In Defence of Outlander

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If you watch as much terrible television as I do, you’ll know that there’s a sweet spot between good trash and bad trash. Outlander is of the former category- a combination of romance, historical events and science fiction, it’s just the right level of ridiculous to be enjoyable.

Outlander is the story of Claire Beauchamp, a married nurse from 1945 who returns from the frontlines to take a second honeymoon in Scotland with her absent husband. After touching a standing stone, she travels back in time to 1743 and finds herself caught up in the Jacobite rebellion.

A very large part of Outlander’s appeal is the romance, I’ll admit it. Sue me- I like dreamy Scottish men whose opinions are inexplicably progressive, ahistoricism be damned. Outlander’s romantic lead is Jamie Fraser, a charming, kilted Adonis who convinces Claire that good sex in 1743 is better than electricity or plumbing in 1945.

When he’s not busy telling Claire how wonderful she is, Jamie likes to whisper prettily to horses and shed a single, manly tear about how much he loves Scotland. He’s essentially my dream boyfriend from when I was 13.

Yet this kind of fantasy is important, and Outlander’s biggest achievement is that it’s a triumph for the (heterosexual) female gaze. Claire’s establishing character moment, for example, is when her husband Frank gives her oral sex in the ruins of a castle. It’s nothing if not bold, and her sexuality is never demonised. In many respects, Outlander is frivolous entertainment, but it’s one of the few shows on TV that doesn’t write its sex scenes with heterosexual men in mind.

Its high points extend beyond its romantic content. The landscapes are gorgeous- an episode of Outlander is essentially an hour-long boost for Scotland’s tourism industry. I’d be hopeless on a Scottish moor, but I still want to whisk myself off to the Highlands and loiter pointedly around standing stones. The costume and set design are also fantastic, especially in the French court scenes.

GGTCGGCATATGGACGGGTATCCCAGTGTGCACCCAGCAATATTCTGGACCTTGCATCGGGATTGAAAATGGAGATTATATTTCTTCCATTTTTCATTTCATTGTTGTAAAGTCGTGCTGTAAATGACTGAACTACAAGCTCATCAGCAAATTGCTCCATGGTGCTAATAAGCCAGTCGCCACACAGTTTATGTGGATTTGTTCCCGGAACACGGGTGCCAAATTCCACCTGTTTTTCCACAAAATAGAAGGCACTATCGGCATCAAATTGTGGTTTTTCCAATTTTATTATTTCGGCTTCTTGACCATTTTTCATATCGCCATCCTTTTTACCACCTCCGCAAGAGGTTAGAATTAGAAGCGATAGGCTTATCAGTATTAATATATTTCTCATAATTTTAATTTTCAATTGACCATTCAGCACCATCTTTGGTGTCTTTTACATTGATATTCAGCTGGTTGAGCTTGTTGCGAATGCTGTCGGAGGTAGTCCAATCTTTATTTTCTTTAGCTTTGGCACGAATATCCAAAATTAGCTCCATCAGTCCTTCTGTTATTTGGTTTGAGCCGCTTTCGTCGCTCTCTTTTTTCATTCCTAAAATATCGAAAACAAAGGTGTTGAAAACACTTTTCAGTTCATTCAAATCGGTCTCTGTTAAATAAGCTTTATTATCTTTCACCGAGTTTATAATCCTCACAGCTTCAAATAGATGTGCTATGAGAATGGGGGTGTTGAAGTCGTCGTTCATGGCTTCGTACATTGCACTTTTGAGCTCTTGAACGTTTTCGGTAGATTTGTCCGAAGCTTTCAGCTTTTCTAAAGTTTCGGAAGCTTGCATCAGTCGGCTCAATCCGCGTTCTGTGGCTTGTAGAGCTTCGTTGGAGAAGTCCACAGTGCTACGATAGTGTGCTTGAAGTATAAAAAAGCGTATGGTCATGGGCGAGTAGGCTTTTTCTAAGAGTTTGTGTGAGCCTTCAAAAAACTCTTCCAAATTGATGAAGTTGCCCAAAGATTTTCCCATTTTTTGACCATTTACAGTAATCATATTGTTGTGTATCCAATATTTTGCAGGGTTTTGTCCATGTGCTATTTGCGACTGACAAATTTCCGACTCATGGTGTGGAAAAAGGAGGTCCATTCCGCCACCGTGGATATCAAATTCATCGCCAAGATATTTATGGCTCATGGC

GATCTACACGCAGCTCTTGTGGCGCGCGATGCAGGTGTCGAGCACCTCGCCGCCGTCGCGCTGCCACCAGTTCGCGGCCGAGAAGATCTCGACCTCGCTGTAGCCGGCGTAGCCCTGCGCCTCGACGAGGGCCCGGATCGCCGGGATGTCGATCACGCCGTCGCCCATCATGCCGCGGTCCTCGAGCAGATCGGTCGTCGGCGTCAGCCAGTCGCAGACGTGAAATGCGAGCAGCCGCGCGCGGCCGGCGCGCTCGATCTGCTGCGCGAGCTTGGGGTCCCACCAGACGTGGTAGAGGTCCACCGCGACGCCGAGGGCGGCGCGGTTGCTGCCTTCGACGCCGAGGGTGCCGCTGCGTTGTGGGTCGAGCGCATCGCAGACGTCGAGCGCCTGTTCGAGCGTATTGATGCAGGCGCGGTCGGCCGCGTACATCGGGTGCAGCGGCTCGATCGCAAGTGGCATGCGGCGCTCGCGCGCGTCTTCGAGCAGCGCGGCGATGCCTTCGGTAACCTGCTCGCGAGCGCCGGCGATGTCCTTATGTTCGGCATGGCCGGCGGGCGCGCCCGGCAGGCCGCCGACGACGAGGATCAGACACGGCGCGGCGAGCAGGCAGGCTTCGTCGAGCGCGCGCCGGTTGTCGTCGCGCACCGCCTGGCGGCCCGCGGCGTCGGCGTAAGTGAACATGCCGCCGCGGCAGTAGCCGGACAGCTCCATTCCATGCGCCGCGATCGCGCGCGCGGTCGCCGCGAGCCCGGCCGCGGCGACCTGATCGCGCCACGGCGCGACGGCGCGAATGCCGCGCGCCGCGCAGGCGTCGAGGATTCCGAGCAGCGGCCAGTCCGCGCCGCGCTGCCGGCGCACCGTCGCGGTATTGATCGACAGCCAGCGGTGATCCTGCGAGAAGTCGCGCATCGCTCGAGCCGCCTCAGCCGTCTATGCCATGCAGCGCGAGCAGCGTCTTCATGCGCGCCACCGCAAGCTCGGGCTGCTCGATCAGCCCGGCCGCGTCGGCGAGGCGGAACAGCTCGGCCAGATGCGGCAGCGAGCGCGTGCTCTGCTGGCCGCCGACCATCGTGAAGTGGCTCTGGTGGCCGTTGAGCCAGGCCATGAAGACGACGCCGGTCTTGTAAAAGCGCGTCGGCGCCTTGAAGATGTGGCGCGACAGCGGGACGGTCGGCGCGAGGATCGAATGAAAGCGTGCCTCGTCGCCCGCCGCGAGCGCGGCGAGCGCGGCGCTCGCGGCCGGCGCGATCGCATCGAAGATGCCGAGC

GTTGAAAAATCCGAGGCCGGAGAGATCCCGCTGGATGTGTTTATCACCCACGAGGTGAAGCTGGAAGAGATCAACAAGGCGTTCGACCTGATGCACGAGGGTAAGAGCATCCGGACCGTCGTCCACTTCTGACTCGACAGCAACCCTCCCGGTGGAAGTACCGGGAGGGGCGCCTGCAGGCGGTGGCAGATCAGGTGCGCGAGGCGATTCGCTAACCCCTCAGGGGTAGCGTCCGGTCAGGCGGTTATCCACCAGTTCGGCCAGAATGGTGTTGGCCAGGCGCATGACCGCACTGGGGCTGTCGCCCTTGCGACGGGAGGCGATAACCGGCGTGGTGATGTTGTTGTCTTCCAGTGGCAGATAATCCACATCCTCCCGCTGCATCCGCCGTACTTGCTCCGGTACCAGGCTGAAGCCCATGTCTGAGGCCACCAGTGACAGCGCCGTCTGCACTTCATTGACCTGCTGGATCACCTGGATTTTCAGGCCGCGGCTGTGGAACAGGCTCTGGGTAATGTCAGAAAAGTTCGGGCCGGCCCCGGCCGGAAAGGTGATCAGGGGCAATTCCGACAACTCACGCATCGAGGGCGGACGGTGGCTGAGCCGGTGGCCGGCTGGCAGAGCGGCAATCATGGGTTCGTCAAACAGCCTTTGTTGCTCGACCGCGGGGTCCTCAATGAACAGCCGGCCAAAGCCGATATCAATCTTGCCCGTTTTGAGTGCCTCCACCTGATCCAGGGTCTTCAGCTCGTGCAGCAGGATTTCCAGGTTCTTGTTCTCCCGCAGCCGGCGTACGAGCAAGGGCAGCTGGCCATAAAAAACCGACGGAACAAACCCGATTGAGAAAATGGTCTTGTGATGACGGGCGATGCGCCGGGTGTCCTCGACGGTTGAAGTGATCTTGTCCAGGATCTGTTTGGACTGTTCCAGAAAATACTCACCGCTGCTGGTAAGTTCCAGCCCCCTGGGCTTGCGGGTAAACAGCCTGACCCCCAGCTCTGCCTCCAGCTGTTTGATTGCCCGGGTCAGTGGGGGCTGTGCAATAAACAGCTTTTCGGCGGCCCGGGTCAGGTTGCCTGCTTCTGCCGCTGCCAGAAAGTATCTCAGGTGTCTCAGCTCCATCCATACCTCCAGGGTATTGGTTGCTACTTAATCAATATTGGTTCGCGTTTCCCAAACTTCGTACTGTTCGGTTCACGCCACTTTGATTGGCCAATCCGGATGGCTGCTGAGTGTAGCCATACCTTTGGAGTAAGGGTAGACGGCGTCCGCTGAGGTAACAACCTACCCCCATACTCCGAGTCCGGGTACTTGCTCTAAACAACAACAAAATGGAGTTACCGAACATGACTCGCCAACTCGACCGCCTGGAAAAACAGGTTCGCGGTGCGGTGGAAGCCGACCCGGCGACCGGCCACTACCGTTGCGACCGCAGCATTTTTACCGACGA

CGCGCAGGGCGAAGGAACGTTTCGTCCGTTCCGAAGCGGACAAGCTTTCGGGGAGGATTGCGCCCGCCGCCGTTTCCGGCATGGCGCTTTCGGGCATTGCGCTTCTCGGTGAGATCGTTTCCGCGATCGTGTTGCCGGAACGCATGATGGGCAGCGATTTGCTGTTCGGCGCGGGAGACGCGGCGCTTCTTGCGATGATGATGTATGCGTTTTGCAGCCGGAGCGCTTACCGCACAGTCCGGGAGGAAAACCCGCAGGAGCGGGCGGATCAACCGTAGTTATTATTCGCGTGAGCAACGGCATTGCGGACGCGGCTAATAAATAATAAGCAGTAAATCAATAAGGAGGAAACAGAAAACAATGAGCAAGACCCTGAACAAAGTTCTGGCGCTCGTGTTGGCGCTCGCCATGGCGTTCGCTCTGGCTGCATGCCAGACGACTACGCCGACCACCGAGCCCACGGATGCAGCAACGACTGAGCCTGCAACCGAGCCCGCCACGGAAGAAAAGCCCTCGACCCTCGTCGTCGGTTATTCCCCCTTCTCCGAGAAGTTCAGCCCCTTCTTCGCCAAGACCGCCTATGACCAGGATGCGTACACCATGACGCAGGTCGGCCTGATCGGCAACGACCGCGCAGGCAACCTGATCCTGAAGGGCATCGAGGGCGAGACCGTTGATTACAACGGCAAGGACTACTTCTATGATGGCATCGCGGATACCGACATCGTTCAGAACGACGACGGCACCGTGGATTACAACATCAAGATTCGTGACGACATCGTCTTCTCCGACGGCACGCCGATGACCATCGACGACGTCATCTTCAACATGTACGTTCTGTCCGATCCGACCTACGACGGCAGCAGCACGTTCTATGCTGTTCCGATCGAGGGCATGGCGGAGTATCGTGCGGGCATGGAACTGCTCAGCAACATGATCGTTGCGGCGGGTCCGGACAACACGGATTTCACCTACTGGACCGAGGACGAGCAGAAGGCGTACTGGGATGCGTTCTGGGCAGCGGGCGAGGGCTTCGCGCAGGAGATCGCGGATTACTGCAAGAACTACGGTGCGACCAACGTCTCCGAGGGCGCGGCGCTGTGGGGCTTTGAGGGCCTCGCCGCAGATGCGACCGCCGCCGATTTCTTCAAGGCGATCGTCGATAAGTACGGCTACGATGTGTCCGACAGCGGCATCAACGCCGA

Claire’s time-travelling antics, particularly in the second season as she attempts to prevent the doomed Jacobite rebellion, are fascinating. We’ve had plenty of period dramas about the world wars and Victoriana before, whereas Outlander sheds light on an era of British history that we hear about less often.

Despite the ubiquitous presence of sexual violence in the period drama, Outlander’s treatment of a male rape victim’s trauma and slow road to recovery is deserving of some praise. The character’s pain is not glossed over, nor is he ever blamed (though his own self-hatred is explored and deconstructed).

Outlander is not the subtlest show, nor is it the best written. Yet in several important ways, it provokes a conversation and challenges what we’re used to seeing on television. A female protagonist, progressive themes and beautifully filmed sets all make Outlander stand out from the crowd. It’s trash, but it’s wonderful trash.

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